Yet significant threats remain. In January 2009 alone, rangers removed more than 500 wire snares from the Mikeno sector. Although primarily laid to capture buffalo or antelope for food, these snares are indiscriminate and many gorillas have lost hands or feet due to snaring. Further threats such as reduction in habitat through charcoal production or encroachment into the national parks, wildfires, and disease endanger the vulnerable gorilla populations. Continued support from HSI has enabled FFI to move from emergency relief to addressing longer-term conservation issues.

This report from FFI provides an update on these activities.

Democratic Republic of Congo

A positive development during this reporting period was the return of peace to eastern DRC following negotiations between the warring factions, brokered under the auspices of the African Union (AU) and United Nations (UN). Under the peace deal, the rebels agreed to be integrated under the government forces and in turn the government of DRC agreed to cooperate with its neighbours and the United National to disarm the rebel forces of the Interahamwe. IGCP continued to support implementation of activities under the emergency plan for Virunga National Park (PNVi), which was formulated together with L'Institut Congolais pour la Conservation de la Nature (ICCN) management in November 2008. This plan was entirely funded by IGCP with the support of a number of donors, including HSI, to allow ICCN management to resume conservation activities in the Mikeno sector. The plan prioritised five main elements:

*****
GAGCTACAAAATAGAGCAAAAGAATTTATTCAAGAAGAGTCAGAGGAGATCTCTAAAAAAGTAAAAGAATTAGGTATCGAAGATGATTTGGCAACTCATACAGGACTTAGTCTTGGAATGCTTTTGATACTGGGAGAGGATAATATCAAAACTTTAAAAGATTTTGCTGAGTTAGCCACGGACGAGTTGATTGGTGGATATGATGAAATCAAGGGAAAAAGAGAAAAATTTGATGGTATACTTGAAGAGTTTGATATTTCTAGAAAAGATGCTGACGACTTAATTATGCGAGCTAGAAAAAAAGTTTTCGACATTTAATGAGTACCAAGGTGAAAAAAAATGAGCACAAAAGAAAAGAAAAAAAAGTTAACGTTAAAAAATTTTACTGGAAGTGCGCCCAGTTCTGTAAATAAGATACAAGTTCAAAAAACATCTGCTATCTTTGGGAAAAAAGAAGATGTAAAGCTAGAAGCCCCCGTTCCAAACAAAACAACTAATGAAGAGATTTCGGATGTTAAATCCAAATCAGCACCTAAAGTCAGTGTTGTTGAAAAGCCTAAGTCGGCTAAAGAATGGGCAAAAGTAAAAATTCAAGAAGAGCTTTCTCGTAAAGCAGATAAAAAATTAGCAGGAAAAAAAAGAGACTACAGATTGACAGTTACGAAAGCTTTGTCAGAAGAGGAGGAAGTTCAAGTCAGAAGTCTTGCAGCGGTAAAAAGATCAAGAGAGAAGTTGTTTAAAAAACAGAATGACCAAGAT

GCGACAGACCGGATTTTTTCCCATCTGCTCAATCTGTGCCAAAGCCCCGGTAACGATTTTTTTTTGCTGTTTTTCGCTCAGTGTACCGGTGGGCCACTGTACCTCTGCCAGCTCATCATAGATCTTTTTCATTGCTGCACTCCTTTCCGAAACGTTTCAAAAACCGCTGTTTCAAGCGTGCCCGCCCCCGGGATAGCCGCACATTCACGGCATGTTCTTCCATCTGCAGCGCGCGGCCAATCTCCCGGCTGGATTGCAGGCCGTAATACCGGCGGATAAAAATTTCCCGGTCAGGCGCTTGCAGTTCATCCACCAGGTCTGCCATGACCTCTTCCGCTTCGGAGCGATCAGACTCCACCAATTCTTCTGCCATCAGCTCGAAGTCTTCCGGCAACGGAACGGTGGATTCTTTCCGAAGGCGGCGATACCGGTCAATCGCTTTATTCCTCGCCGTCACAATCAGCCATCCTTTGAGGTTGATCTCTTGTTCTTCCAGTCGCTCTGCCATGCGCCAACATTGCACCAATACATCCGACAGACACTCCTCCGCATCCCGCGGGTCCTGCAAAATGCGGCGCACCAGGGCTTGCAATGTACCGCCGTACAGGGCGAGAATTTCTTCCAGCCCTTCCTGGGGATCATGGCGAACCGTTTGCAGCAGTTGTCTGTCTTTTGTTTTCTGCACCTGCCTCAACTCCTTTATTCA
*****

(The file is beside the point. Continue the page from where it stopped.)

1. Undertake a survey of mountain gorillas to assess the current status of the habituated Mikeno mountain gorilla population
  2. Enhance the anti-poaching program and reinforce the gorilla and ecosystem monitoring program